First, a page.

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Effect of Schooling on Obesity: Is Health Knowledge a Moderating Factor?

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  • Rodolfo Nayga

Abstract

The effect of schooling and health knowledge on the odds that an individual is obese is estimated for men and women. Particular attention is given to whether schooling's effect is due to individual health knowledge differences. Empirical results showed that schooling's effect on obesity are not due to individual health knowledge differences in both men and women. Schooling has a negative effect on the odds that a man or woman is obese, while health knowledge has a negative effect on the odds that a woman is obese. The simulations conducted suggest that schooling has a relatively substantial positive effect on the reduction of the odds of being obese.

Suggested Citation

  • Rodolfo Nayga, 2001. "Effect of Schooling on Obesity: Is Health Knowledge a Moderating Factor?," Education Economics, Taylor & Francis Journals, vol. 9(2), pages 129-137.
  • Handle: RePEc:taf:edecon:v:9:y:2001:i:2:p:129-137
    DOI: 10.1080/09645290110056967
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    Cited by:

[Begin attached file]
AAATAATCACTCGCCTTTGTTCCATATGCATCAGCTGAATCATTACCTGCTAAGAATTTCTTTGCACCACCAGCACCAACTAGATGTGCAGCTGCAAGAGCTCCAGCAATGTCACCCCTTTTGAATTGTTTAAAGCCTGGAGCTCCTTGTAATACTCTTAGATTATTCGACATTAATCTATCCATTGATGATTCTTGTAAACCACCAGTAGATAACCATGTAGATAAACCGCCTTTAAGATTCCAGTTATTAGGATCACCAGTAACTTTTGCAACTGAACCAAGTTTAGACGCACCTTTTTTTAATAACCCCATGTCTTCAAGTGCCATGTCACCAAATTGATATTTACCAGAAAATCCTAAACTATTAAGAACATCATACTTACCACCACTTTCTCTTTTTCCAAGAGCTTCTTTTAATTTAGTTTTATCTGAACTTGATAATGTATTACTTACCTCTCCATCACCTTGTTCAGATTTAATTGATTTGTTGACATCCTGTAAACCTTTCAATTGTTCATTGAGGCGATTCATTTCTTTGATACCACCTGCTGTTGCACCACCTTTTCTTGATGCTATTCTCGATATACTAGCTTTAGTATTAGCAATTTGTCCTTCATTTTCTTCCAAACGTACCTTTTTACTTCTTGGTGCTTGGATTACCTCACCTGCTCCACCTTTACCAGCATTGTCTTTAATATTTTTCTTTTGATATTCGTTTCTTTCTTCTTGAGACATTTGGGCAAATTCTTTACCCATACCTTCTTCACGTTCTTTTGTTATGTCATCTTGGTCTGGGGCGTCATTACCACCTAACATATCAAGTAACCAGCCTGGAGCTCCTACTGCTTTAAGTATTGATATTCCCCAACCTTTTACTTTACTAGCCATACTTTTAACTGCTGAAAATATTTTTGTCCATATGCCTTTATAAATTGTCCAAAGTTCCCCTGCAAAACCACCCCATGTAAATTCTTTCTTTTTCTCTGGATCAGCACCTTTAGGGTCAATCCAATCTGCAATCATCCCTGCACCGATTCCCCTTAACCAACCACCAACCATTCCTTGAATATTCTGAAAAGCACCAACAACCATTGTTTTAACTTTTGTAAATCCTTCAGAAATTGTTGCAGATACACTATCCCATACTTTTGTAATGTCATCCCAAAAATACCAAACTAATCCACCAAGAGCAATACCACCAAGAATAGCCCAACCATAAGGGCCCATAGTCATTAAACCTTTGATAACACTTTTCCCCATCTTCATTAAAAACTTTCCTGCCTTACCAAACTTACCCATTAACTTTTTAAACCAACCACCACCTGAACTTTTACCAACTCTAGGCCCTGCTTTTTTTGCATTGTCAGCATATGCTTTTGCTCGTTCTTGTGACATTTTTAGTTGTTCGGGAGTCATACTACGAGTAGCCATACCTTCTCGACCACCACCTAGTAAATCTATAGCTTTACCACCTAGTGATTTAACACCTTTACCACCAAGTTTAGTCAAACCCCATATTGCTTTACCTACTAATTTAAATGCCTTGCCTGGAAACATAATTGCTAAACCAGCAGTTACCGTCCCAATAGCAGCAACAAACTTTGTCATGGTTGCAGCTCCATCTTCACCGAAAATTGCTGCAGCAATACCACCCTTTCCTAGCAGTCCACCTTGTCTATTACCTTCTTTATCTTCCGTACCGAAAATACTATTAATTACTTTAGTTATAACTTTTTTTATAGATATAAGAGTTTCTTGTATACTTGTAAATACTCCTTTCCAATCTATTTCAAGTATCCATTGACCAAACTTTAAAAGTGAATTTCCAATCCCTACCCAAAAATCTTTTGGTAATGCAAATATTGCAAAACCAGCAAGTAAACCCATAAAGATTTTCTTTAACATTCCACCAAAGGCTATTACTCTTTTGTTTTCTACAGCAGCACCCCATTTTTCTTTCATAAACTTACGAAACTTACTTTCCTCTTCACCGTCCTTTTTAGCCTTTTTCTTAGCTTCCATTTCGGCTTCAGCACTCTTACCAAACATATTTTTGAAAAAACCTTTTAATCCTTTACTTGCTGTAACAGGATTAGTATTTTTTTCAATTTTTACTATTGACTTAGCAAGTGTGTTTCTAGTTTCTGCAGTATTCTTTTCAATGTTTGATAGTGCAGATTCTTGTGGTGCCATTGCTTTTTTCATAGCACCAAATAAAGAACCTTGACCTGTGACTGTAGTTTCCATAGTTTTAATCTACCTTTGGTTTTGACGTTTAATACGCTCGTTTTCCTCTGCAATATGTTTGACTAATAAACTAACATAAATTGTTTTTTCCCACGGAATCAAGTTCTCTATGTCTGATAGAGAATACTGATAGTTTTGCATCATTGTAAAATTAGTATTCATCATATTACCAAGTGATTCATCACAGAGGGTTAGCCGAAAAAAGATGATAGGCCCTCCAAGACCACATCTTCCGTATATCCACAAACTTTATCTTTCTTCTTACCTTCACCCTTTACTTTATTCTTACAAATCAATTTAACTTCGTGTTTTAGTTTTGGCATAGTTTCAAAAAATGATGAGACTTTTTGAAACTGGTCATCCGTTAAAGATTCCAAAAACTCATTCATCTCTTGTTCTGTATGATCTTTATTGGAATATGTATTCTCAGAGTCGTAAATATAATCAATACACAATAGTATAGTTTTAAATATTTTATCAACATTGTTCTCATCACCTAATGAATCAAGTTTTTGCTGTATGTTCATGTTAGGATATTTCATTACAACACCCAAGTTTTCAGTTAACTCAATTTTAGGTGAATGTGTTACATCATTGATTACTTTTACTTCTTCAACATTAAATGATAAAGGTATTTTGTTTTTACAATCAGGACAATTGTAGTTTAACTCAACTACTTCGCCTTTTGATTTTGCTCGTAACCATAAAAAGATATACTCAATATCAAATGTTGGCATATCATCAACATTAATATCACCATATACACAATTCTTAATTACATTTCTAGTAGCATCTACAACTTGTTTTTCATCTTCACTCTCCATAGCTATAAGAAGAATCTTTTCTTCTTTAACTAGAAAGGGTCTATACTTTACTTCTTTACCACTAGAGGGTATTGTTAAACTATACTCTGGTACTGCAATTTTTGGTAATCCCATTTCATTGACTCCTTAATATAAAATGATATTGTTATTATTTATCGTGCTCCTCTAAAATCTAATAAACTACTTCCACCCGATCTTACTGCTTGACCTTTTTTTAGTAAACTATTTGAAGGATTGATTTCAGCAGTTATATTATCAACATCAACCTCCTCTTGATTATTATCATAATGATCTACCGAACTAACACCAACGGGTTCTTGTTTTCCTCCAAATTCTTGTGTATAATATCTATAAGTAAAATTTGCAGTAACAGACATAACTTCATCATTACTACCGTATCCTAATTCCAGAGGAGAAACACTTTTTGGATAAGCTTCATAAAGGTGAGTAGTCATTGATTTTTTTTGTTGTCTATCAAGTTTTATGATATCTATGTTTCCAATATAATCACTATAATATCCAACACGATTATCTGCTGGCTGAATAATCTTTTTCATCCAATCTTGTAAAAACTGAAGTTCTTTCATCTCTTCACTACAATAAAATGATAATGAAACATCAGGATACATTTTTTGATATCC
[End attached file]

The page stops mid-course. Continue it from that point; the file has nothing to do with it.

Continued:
1. Liu, Jin-Tan & Tsou, Meng-Wen & Hammitt, James K., 2009. "Willingness to pay for weight-control treatment," Health Policy, Elsevier, vol. 91(2), pages 211-218, July.
    2. Joan Costa-Font & Joan Gil, 2004. "Social interactions and the contemporaneous determinants of individuals' weight," Applied Economics, Taylor & Francis Journals, vol. 36(20), pages 2253-2263.
    3. Loureiro, Maria L. & Nayga, Rodolfo Jr, 2006. "Obesity, weight loss, and physician's advice," Social Science & Medicine, Elsevier, vol. 62(10), pages 2458-2468, May.
    4. Bisakha Sen & Stephen Mennemeyer & Lisa C. Gary, 2009. "The Relationship Between Neighborhood Quality and Obesity Among Children," NBER Working Papers 14985, National Bureau of Economic Research, Inc.
    5. Ingmar, SCHUMACHER, 2006. "On optimality, endogeneous discounting and wealth accumulation," Discussion Papers (ECON - Département des Sciences Economiques) 2006058, Université catholique de Louvain, Département des Sciences Economiques.
    6. Courtemanche, Charles, 2008. "Working Yourself to Death? The Relationship Between Work Hours and Obesity," MPRA Paper 25324, University Library of Munich, Germany.
    7. R Nakamura & L Siciliani, 2010. "Education and Body Mass Index: Evidence from ECHP," Discussion Papers 10/04, Department of Economics, University of York.
    8. Joan Costa Font & Joan Gil Trasfi, 2005. "Obesity and the Incidence of Chronic Diseases: a Seemingly Unrelated Probit Approach," Working Papers in Economics 137, Universitat de Barcelona. Espai de Recerca en Economia.

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